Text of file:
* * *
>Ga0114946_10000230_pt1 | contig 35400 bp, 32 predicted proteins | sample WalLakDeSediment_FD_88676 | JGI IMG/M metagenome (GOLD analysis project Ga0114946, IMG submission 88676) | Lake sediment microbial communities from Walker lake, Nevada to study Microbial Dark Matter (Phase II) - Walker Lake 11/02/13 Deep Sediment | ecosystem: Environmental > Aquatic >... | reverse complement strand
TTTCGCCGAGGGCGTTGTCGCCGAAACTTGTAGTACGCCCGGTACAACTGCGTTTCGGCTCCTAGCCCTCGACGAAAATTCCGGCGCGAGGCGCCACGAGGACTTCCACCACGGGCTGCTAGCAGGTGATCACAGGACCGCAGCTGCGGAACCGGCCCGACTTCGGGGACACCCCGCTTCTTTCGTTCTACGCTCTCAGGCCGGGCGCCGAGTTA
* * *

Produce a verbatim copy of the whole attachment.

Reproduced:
>Ga0114946_10000230_pt1 | contig 35400 bp, 32 predicted proteins | sample WalLakDeSediment_FD_88676 | JGI IMG/M metagenome (GOLD analysis project Ga0114946, IMG submission 88676) | Lake sediment microbial communities from Walker lake, Nevada to study Microbial Dark Matter (Phase II) - Walker Lake 11/02/13 Deep Sediment | ecosystem: Environmental > Aquatic >... | reverse complement strand
TTTCGCCGAGGGCGTTGTCGCCGAAACTTGTAGTACGCCCGGTACAACTGCGTTTCGGCTCCTAGCCCTCGACGAAAATTCCGGCGCGAGGCGCCACGAGGACTTCCACCACGGGCTGCTAGCAGGTGATCACAGGACCGCAGCTGCGGAACCGGCCCGACTTCGGGGACACCCCGCTTCTTTCGTTCTACGCTCTCAGGCCGGGCGCCGAGTTA